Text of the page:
Define parameters used to analyze and categorize risks and to control the risk management effort.


Parameters for evaluating, categorizing, and prioritizing risks include the following:

  • Risk likelihood (i.e., probability of risk occurrence)
  • Risk consequence (i.e., impact and severity of risk occurrence)
  • Thresholds to trigger management activities

Risk parameters are used to provide common and consistent criteria for comparing risks to be managed. Without these parameters, it is difficult to gauge the severity of an unwanted change caused by a risk and to prioritize the actions required for risk mitigation planning.

Projects should document the parameters used to analyze and categorize risks so that they are available for reference throughout the life of the project because circumstances change over time. Using these parameters, risks can easily be re-categorized and analyzed when changes occur.

The project can use techniques such as failure mode and effects analysis (FMEA) to examine risks of potential failures in the product or in selected product development processes. Such techniques can help to provide discipline in working with risk parameters.

Example Work Products

  1. Risk evaluation, categorization, and prioritization criteria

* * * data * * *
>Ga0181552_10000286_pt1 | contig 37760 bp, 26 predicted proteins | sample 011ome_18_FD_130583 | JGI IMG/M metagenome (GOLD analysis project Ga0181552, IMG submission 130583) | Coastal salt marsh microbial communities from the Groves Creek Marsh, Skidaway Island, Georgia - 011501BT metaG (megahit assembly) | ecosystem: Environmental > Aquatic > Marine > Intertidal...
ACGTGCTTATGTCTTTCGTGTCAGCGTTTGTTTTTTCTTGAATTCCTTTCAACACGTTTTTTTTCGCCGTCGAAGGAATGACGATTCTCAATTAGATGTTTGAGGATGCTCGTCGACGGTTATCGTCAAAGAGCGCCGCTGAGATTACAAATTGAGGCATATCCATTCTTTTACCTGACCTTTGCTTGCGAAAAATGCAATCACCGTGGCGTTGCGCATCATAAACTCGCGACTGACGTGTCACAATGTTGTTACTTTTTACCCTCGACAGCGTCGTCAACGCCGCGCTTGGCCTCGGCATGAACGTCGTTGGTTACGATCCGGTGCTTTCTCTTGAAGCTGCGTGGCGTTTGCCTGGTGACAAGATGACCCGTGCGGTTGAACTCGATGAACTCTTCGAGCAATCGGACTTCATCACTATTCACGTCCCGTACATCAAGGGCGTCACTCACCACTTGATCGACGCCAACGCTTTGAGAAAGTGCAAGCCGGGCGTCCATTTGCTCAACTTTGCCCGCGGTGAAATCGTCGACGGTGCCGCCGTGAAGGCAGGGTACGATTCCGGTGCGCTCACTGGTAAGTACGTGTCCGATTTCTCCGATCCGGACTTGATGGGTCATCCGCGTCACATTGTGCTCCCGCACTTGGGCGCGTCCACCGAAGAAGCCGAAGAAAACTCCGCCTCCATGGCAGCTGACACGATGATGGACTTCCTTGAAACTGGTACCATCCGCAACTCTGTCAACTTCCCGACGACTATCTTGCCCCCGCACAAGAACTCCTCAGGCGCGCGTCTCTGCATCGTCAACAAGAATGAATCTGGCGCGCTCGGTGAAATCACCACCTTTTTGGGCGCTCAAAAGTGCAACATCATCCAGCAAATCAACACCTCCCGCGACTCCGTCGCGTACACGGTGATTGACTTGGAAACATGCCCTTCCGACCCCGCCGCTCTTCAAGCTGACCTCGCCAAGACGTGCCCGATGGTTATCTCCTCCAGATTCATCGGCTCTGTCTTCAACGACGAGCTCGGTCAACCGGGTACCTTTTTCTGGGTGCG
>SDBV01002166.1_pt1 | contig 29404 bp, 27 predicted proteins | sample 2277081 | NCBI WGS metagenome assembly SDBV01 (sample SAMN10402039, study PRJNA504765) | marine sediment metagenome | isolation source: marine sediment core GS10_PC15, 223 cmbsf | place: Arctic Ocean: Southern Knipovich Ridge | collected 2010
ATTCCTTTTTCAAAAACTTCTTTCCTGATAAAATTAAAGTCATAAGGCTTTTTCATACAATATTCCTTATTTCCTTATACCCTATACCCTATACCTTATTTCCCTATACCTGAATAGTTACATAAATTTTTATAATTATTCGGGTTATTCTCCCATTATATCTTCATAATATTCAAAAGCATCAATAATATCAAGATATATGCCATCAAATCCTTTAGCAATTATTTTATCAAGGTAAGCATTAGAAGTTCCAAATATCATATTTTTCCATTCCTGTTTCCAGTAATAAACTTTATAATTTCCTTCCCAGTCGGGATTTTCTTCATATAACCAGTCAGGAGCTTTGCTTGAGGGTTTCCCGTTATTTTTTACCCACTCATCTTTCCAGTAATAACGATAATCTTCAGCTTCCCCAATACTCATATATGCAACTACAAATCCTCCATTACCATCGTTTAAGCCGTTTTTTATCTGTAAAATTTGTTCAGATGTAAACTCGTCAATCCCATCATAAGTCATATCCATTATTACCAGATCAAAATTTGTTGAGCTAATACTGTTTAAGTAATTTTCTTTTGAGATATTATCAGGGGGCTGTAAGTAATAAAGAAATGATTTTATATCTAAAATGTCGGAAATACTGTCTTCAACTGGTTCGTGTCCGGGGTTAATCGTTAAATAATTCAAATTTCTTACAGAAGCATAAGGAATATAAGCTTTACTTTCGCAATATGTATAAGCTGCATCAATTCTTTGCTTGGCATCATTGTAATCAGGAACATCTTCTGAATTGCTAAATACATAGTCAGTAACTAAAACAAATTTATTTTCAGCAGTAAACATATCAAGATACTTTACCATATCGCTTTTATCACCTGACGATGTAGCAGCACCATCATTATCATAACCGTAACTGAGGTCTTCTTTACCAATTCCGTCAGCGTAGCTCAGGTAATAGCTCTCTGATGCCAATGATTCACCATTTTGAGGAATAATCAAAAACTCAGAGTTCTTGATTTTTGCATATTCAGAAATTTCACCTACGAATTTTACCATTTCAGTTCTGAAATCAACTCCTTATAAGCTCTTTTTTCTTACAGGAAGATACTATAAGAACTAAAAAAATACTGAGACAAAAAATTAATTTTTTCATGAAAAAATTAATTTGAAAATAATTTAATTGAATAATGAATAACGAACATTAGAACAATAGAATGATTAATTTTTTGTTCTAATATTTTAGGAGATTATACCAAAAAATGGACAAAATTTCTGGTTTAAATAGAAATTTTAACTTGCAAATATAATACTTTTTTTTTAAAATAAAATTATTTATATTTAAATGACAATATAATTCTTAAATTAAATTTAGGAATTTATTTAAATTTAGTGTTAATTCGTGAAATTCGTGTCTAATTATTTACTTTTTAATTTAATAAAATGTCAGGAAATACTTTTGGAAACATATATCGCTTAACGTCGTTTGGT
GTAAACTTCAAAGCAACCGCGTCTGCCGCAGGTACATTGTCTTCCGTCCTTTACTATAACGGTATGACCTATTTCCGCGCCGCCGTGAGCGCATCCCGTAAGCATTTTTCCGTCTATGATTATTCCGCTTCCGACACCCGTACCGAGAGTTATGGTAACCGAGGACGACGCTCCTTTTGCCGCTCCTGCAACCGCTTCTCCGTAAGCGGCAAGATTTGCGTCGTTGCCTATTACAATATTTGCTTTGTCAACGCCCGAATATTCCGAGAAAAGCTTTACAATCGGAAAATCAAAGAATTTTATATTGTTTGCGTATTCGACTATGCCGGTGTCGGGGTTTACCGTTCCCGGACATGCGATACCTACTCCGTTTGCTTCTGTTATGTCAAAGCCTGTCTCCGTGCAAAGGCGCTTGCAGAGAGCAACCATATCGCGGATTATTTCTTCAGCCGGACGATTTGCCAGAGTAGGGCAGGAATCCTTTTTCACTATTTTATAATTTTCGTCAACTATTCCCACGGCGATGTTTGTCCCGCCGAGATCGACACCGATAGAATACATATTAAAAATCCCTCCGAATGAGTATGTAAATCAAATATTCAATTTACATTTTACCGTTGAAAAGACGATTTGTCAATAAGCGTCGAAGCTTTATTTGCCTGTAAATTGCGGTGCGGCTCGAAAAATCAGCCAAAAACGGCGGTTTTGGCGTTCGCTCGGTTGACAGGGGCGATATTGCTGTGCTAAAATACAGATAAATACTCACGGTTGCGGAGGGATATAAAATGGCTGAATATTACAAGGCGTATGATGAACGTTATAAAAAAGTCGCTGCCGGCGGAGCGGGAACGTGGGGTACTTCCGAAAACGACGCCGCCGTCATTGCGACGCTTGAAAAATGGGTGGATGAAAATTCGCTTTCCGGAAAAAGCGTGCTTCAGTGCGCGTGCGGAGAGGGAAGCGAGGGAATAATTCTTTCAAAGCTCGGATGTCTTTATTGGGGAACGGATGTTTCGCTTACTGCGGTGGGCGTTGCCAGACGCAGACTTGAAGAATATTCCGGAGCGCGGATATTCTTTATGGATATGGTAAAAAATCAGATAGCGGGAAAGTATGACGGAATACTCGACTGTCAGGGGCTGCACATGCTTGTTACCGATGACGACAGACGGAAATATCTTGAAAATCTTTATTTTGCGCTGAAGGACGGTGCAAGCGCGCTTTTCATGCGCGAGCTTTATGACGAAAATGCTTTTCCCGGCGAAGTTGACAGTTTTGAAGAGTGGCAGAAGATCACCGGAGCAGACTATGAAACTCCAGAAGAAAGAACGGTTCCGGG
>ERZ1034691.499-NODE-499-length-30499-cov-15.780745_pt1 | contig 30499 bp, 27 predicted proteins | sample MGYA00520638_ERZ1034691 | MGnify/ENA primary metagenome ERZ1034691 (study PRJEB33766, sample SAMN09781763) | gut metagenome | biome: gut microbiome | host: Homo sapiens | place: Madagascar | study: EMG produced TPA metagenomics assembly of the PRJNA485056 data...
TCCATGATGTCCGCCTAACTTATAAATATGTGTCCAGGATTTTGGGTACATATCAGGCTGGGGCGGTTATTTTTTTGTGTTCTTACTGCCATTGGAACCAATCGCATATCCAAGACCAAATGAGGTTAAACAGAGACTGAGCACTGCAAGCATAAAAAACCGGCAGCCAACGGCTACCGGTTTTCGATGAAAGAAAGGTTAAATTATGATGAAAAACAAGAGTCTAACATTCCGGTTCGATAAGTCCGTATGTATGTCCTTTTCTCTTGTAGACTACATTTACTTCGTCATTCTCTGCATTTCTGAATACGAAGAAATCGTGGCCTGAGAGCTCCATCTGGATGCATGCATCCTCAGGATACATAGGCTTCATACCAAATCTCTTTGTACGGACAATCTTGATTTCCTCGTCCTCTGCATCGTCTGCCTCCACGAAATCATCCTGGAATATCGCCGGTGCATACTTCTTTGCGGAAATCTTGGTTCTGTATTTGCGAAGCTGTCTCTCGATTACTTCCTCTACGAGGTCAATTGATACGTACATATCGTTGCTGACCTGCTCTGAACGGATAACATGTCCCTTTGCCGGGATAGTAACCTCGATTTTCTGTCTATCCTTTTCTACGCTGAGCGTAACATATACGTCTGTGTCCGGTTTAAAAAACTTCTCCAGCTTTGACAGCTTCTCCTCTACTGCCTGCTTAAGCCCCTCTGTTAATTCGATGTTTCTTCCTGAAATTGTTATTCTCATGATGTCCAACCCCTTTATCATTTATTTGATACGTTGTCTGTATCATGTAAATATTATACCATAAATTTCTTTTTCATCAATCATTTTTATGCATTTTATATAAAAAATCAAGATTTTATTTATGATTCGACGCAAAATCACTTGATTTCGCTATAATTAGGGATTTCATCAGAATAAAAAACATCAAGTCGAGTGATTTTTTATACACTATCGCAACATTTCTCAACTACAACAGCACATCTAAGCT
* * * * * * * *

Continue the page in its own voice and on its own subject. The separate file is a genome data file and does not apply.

2. Risk management requirements (e.g., control and approval levels, and reassessment intervals)


1. Define consistent criteria for evaluating and quantifying risk likelihood and severity levels.

Consistently used criteria (e.g., bounds on likelihood, severity levels) allow impacts of different risks to be commonly understood, to receive the appropriate level of scrutiny, and to obtain the management attention warranted. In managing dissimilar risks (e.g., staff safety versus environmental pollution), it is important to ensure consistency in the end result. (For example, a high-impact risk of environmental pollution is as important as a high-impact risk to staff safety.) One way of providing a common basis for comparing dissimilar risks is assigning dollar values to risks (e.g., through a process of risk monetization).

2. Define thresholds for each risk category.

For each risk category, thresholds can be established to determine acceptability or unacceptability of risks, prioritization of risks, or triggers for management action.


Examples of thresholds include the following:
  • Project-wide thresholds could be established to involve senior management when product costs exceed 10 percent of the target cost or when cost performance indices (CPIs) fall below 0.95.
  • Schedule thresholds could be established to involve senior management when schedule performance indices (SPIs) fall below 0.95.
  • Performance thresholds could be established to involve senior management when specified key items (e.g., processor utilization, average response times) exceed 125 percent of the intended design.

3. Define bounds on the extent to which thresholds are applied against or within a category.

There are few limits to which risks can be assessed in either a quantitative or qualitative fashion. Definition of bounds (or boundary conditions) can be used to help define the extent of the risk management effort and avoid excessive resource expenditures. Bounds can include the exclusion of a risk source from a category. These bounds can also exclude conditions that occur below a given frequency.